Specific Latent Heat of Vaporization vs Evaporation

  • Thread starter Peter G.
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  • #1
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Hi,

When studying and thinking about the concept of Specific Latent Heat of Vaporization I keep falling in the trap of confusing it with evaporation - in the end, in both cases water in the liquid state is being changed into vapor.

Could anyone help me differentiate the two ideas?

Thanks,
Peter G.
 

Answers and Replies

  • #2
rock.freak667
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Evaporation is the process by which a liquid is converted into a gas.

The specific latent heat is the energy per unit mass needed to convert something from a liquid to a gas.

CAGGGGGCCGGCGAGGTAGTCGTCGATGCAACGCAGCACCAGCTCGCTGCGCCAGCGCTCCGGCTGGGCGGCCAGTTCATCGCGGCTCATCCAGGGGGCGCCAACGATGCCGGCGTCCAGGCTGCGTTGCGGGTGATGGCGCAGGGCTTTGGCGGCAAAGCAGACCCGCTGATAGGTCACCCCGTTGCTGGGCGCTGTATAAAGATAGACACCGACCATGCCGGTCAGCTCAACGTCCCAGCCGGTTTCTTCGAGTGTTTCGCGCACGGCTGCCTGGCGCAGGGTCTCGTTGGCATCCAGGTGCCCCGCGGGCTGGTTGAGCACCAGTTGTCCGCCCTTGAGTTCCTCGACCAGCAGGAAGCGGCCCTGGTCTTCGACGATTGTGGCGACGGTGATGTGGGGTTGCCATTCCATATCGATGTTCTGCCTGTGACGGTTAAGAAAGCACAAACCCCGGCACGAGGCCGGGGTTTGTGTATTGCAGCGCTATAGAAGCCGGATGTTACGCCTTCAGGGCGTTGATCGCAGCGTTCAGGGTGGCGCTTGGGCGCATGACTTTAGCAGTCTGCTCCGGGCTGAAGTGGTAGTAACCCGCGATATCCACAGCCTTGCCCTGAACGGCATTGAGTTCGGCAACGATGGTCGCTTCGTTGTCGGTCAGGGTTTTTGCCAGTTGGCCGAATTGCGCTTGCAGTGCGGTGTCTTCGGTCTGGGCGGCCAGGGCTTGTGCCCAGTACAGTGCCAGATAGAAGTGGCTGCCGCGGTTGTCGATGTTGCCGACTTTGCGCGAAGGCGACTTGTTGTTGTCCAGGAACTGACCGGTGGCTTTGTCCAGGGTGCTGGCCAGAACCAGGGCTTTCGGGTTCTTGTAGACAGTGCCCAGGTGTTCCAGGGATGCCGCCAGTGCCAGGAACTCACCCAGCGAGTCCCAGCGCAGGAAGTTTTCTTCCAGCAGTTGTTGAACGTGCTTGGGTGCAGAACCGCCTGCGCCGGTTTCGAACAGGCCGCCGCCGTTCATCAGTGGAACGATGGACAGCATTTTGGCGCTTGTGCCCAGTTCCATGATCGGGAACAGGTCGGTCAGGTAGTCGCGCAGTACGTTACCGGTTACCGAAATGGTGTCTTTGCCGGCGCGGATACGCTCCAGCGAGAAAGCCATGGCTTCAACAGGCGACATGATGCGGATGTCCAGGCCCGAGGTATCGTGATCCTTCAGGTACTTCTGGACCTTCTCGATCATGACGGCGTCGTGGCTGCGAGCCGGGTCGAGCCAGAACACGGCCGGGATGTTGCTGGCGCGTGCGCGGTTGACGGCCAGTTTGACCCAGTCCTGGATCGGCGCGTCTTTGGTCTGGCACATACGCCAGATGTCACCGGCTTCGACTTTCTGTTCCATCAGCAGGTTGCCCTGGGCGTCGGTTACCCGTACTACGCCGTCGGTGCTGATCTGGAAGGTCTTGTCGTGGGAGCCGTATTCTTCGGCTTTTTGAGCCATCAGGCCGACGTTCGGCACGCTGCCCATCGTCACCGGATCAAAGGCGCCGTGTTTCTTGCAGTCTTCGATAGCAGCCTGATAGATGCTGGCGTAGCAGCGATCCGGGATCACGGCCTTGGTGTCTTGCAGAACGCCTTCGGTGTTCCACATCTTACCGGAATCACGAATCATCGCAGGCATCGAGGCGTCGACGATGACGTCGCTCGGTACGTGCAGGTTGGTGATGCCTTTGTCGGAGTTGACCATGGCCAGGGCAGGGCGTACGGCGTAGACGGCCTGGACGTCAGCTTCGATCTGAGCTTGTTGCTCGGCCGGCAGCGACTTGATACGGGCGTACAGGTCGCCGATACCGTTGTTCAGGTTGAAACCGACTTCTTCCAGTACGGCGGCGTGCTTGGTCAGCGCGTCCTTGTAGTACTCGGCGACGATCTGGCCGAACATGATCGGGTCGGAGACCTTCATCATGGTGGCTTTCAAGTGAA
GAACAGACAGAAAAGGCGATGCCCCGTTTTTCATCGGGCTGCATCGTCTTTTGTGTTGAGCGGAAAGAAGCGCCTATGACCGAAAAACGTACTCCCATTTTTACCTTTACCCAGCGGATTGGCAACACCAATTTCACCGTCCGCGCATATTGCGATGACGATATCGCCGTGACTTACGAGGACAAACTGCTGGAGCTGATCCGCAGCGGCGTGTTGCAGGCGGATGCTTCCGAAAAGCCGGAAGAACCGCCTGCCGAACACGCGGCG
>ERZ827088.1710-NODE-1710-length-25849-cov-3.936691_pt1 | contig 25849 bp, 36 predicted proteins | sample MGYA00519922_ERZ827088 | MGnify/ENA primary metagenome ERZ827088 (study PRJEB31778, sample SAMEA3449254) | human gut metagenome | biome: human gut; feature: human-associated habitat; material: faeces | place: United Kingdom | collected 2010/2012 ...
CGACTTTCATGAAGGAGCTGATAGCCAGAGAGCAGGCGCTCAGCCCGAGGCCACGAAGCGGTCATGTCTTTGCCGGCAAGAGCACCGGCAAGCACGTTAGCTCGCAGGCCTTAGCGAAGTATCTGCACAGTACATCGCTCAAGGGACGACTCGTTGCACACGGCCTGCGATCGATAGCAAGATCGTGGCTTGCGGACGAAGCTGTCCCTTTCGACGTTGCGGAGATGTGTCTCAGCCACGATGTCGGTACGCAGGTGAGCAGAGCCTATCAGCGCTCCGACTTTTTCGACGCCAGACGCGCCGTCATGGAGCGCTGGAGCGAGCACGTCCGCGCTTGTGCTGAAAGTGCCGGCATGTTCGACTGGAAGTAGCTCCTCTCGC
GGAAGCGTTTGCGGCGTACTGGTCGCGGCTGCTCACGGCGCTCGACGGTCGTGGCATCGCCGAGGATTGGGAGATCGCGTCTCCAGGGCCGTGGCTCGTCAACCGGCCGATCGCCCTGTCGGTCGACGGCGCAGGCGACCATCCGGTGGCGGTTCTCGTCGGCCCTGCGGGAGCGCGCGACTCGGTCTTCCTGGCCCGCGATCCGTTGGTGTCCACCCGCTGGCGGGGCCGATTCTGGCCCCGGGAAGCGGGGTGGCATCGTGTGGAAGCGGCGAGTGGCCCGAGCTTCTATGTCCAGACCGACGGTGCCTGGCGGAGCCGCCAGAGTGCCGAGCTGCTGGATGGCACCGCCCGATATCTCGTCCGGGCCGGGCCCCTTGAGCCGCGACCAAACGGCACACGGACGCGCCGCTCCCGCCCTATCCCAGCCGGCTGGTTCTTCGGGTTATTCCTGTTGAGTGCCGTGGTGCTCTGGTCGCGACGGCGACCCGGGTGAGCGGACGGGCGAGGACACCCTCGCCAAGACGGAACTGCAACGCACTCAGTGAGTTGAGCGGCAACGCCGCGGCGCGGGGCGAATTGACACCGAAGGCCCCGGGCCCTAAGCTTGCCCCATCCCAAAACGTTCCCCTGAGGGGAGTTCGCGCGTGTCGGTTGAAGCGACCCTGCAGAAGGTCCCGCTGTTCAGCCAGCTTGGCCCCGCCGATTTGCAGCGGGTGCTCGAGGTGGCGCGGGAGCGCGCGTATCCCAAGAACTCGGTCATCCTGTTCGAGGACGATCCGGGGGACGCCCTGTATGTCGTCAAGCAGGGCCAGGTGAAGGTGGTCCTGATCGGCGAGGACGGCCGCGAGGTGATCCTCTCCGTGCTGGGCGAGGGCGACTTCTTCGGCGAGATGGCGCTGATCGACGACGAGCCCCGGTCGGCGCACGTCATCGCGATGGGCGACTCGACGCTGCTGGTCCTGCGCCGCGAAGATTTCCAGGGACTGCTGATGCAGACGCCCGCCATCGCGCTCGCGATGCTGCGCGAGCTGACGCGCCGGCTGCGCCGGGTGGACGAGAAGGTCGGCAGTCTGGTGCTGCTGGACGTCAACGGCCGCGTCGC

• #3
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Oh, ok. But we can only calculate the Specific Latent Heat of Vaporization when the temperature is the boiling point right? Or is it because the value we are usually given is the energy required for when the temperature, in the case of water, is 100 degrees Celsius?
 
  • #4
rock.freak667
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Oh, ok. But we can only calculate the Specific Latent Heat of Vaporization when the temperature is the boiling point right? Or is it because the value we are usually given is the energy required for when the temperature, in the case of water, is 100 degrees Celsius?


Well boiling and evaporation are both types of vaporization. Boiling just happens at one temperature and evaporation happens below that temperature.

Usually the specific latent heat of vaporization values you are given are measured at the boiling point.

So if you want to know the latent heat at some other temperature then you'd need to get the corresponding value.
 

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